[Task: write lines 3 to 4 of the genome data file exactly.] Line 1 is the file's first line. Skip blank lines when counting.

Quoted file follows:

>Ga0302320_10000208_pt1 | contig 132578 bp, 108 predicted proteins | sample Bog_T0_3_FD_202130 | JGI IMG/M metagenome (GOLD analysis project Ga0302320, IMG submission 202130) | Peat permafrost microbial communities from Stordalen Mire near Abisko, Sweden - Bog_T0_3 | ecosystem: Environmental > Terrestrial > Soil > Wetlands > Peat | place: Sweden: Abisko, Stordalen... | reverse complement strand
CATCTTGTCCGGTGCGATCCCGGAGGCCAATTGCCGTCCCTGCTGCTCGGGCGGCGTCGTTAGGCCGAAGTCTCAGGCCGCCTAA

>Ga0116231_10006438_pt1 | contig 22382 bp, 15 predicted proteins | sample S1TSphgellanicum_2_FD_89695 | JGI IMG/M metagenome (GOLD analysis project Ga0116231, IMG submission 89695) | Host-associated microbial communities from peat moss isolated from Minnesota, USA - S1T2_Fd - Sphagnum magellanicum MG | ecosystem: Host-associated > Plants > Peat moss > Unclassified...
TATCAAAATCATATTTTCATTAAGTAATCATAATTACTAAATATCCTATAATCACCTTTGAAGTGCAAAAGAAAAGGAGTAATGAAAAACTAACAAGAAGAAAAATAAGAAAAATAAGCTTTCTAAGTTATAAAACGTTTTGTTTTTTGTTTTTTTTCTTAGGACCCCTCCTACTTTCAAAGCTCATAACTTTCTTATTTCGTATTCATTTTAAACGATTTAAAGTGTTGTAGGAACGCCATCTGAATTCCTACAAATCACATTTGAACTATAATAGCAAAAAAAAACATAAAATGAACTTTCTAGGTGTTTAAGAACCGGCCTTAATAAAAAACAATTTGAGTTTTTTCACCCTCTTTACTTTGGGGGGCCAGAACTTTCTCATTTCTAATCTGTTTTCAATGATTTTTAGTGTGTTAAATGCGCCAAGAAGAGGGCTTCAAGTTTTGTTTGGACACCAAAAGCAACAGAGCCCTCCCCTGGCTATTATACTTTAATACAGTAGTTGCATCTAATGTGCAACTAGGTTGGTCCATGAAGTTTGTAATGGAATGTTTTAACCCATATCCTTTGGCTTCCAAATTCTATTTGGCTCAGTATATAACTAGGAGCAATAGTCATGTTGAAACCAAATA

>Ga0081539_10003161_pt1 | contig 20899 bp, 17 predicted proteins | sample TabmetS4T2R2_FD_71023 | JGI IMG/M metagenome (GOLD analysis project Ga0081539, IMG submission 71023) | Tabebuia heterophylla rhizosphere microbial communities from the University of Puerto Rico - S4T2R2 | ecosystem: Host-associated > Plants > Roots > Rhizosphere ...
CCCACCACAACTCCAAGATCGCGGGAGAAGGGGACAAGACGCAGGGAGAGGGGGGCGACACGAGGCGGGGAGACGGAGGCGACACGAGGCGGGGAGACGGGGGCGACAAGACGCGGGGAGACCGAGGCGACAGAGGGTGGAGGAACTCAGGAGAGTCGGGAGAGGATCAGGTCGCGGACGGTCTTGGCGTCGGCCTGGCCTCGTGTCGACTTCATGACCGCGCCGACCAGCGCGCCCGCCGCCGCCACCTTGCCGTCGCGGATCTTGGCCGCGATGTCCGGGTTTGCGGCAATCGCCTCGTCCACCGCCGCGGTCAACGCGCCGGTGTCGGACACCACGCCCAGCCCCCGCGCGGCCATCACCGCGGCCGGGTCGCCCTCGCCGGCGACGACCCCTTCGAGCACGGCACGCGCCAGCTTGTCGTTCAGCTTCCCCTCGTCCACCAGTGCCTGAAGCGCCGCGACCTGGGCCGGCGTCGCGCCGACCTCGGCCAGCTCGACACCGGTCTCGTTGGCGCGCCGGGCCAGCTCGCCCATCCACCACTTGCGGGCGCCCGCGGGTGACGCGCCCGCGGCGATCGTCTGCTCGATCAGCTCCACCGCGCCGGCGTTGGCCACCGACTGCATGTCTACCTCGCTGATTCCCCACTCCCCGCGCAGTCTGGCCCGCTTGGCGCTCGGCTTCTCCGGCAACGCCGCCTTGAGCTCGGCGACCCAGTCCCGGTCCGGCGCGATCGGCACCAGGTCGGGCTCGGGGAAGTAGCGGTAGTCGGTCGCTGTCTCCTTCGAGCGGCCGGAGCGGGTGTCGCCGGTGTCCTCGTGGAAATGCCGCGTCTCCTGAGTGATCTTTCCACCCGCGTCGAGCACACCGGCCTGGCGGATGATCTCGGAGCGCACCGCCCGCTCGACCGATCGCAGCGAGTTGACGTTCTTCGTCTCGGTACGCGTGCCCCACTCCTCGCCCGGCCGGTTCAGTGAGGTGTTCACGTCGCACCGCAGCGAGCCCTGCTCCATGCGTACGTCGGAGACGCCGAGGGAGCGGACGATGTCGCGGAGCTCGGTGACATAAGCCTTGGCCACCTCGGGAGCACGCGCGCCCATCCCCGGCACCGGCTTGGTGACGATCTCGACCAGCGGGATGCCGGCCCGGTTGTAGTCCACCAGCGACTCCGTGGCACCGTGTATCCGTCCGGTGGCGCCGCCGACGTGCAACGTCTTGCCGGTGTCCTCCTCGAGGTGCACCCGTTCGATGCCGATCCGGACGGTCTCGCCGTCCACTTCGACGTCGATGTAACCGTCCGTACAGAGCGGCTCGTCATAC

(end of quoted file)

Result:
>Ga0116231_10006438_pt1 | contig 22382 bp, 15 predicted proteins | sample S1TSphgellanicum_2_FD_89695 | JGI IMG/M metagenome (GOLD analysis project Ga0116231, IMG submission 89695) | Host-associated microbial communities from peat moss isolated from Minnesota, USA - S1T2_Fd - Sphagnum magellanicum MG | ecosystem: Host-associated > Plants > Peat moss > Unclassified...
TATCAAAATCATATTTTCATTAAGTAATCATAATTACTAAATATCCTATAATCACCTTTGAAGTGCAAAAGAAAAGGAGTAATGAAAAACTAACAAGAAGAAAAATAAGAAAAATAAGCTTTCTAAGTTATAAAACGTTTTGTTTTTTGTTTTTTTTCTTAGGACCCCTCCTACTTTCAAAGCTCATAACTTTCTTATTTCGTATTCATTTTAAACGATTTAAAGTGTTGTAGGAACGCCATCTGAATTCCTACAAATCACATTTGAACTATAATAGCAAAAAAAAACATAAAATGAACTTTCTAGGTGTTTAAGAACCGGCCTTAATAAAAAACAATTTGAGTTTTTTCACCCTCTTTACTTTGGGGGGCCAGAACTTTCTCATTTCTAATCTGTTTTCAATGATTTTTAGTGTGTTAAATGCGCCAAGAAGAGGGCTTCAAGTTTTGTTTGGACACCAAAAGCAACAGAGCCCTCCCCTGGCTATTATACTTTAATACAGTAGTTGCATCTAATGTGCAACTAGGTTGGTCCATGAAGTTTGTAATGGAATGTTTTAACCCATATCCTTTGGCTTCCAAATTCTATTTGGCTCAGTATATAACTAGGAGCAATAGTCATGTTGAAACCAAATA